September is Prostate Cancer Awareness Month. Here at Beyond Basics Physical Therapy, we treat many men both before and after treatment for prostate cancer. We focus on restoring the health of the pelvic floor and tissue surrounding the prostate to restore normal sexual and urinary function. For more information about how physical therapy can help you or someone you love who is going through prostate cancer, read our blog on prostate cancer: https://beyondbasicsptblog.com/2015/04/07/physical-therapy-and-the-prostate/

Beyond Basics itself has an outstanding program in pre and post operative prostate care:

 

Beyond Basics Physical Therapy

Pre-op/Post op Prostatectomy Program

110 E 42nd Street, Suite #1504, NY, NY 10017

T: 212-354-2622

Beyond Basics Physical Therapy offers a unique and comprehensive rehabilitation program focused on the healthcare needs of people who have

  •      Incontinence or sexual dysfunction due to prostate surgery
  •      Pain and/or bladder retention, frequency or urgency due to prostate treatment (with or without surgery)

Our physical therapists that work with these clients have extensive training and knowledge in pelvic related issues.

Pre-operative: patient will be seen by a therapist to not only evaluate their prior function, but also give them exercises to do before and after surgery.  The evaluation will include:

  • Muscle strength testing including pelvic floor and lower extremities
  • Biofeedback evaluation using either internal rectal sensors or external anal sensors
  • Education on what to expect and things to do to optimize surgical outcomes
  • Overall posture evaluation

Post-operatively: patient will be seen 2-6 weeks after surgery. Treatment will include the following

  • Muscle re-education utilizing biofeedback
  • Bladder re-education/timed voiding
  • Postural education
  • Overall core stabilization when appropriate
  • Behavioral Modifications

We treat our patients for 60-75 minute sessions in private rooms and use state of the art biofeedback technology.   If you have specific questions, please do not hesitate to contact us.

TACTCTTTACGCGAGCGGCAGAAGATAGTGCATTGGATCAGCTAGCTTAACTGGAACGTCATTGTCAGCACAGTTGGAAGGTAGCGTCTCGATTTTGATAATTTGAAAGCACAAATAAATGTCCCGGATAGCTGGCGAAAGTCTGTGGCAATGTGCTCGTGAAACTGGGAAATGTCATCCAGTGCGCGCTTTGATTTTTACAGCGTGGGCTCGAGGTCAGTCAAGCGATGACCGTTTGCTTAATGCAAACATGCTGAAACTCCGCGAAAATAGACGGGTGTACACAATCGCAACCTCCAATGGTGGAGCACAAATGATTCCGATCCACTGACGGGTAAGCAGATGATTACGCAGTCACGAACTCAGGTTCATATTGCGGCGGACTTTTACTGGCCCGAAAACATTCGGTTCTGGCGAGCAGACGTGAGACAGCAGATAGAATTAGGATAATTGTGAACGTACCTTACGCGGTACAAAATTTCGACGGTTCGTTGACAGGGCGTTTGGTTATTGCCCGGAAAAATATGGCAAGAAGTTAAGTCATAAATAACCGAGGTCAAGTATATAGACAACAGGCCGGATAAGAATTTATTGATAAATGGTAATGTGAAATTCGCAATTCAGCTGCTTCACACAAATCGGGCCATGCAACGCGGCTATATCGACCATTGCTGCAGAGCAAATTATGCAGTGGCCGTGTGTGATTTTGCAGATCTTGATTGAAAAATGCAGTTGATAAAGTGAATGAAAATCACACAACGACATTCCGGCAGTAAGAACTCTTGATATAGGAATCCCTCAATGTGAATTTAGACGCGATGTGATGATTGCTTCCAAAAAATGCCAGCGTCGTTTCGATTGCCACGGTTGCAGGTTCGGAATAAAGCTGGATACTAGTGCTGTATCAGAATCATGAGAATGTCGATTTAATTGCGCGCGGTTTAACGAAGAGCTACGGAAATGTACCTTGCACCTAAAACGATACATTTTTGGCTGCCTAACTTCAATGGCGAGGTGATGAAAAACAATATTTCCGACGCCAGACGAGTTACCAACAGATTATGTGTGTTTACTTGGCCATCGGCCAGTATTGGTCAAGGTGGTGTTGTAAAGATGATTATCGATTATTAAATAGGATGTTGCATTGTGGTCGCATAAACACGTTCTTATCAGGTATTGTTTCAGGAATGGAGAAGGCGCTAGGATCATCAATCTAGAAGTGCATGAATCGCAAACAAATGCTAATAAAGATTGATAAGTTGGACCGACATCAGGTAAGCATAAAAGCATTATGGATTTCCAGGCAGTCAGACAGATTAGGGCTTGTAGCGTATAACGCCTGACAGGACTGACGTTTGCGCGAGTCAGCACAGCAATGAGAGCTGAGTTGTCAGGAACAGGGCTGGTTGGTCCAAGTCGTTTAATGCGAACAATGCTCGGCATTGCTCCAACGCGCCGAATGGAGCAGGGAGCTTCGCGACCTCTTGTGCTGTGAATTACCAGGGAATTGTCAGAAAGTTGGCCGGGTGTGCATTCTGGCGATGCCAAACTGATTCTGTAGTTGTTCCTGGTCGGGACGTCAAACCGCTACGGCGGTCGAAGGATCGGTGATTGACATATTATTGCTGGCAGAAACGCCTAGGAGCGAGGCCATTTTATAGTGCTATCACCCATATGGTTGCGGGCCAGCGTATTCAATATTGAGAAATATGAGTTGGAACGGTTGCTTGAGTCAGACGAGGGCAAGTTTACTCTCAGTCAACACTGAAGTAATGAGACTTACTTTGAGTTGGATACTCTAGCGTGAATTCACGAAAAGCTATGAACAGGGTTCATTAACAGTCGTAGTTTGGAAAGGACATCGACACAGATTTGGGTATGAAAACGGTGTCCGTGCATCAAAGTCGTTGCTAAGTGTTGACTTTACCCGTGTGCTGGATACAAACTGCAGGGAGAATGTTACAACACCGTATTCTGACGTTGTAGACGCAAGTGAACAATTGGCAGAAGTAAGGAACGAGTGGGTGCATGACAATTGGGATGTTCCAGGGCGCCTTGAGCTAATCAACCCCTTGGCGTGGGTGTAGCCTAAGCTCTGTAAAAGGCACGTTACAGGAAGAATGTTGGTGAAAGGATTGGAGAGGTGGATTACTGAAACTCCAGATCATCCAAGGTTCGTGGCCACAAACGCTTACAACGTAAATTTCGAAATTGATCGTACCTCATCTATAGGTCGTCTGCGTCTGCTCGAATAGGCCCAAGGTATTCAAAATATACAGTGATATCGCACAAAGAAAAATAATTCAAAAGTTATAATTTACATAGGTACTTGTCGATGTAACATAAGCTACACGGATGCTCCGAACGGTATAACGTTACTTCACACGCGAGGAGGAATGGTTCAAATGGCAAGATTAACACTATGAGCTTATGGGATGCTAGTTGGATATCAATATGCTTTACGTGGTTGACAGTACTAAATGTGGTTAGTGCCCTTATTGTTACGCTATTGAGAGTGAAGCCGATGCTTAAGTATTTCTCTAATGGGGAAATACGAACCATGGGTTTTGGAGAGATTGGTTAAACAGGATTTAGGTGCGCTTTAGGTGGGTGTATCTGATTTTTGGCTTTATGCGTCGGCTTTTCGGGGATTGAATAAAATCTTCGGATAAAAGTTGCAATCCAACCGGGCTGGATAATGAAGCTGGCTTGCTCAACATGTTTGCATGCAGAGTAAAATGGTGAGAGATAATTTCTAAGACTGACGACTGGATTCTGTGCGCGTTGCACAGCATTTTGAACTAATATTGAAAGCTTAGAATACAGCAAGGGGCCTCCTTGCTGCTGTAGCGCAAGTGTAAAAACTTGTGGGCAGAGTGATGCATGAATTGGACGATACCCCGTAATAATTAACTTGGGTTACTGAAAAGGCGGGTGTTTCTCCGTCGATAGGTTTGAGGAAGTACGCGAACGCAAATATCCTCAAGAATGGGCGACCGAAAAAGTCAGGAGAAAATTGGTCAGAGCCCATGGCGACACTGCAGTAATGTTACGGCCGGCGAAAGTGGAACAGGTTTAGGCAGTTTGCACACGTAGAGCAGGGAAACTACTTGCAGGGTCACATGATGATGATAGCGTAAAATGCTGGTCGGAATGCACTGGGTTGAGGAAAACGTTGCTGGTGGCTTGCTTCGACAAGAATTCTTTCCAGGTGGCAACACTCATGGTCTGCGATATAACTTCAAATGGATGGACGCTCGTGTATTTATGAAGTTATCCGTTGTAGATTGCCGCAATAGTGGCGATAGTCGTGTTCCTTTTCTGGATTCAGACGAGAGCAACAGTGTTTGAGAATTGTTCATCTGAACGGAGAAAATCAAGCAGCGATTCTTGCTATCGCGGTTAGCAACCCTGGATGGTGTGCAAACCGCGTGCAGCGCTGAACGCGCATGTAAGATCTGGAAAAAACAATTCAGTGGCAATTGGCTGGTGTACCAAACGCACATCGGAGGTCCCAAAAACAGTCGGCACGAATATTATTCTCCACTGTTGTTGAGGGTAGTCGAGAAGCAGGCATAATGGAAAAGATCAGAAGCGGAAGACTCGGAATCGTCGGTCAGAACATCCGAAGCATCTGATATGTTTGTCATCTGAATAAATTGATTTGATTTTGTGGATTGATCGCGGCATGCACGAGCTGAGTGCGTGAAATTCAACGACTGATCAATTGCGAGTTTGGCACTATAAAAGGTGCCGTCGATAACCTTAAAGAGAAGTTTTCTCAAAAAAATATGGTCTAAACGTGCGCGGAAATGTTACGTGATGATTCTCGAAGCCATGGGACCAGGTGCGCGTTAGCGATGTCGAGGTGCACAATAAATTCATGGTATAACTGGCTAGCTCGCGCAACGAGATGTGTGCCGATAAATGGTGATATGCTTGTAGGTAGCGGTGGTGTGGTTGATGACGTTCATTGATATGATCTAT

As always, our programs are tailored to your specific needs.

Welcome Our New Intern, Denise!

By Fiona McMahon, DPT

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On the journey towards becoming a physical therapist, you have to take a lot of classes, days are long and the studying can be more than a little bit arduous. After you build up a sufficient base of knowledge in school, you get to round out your education by getting the experience to learn hands on in the clinic. Beyond Basics takes a Physical Therapy student every year with an expressed interest in the specialty of pelvic floor rehabilitation. We’ve had many students throughout the years, and both myself and Stephanie Stamas did our training here as students.

This year, our student is someone who is already close to the Beyond Basics family. Denise Small has been a Pilates instructor at BBPT for years and has played an integral role in helping our patients get back to their active lifestyle during and after treatment for pelvic floor dysfunction. When Denise decided to go to physical therapy school we were so excited, and we are so glad to have her back in the practice in her new role!

What made you want to go into physical therapy?
Physical therapy has been a constant part of my life. As a professional ballet dancer, I saw physical therapists who helped me recover from  injuries, maintain healthy joint and muscle mobility. While I was a professional dancer in NYC, I realized I needed a job on the side to make money while I wasn’t performing. I decided to get my Pilates certification because the schedule could be flexible and it was training that I had practiced as a dancer. My Pilates teachers were Certified Movement Analyst (CMAs) from the Laban school, and they approached Pilates training in a very unorthodox way. They were interested in using the Pilates method to help people with chronic pain issues and dancers who wanted to investigate their full movement potential. My teachers introduced me to really amazing PTs who went out of the box of traditional treatment, and using movement analysis to help heal chronic movement dysfunction.

Eventually, I came to the conclusion that I wanted to retire from dancing, which is a whole other story. I wanted to transition into something that I would be as passionate about as I was performing. I wanted something that would involve movement and movement analysis, but also something that had job stability, salary, health insurance, etc.  Add all those together and PT seemed like the obvious answer to me.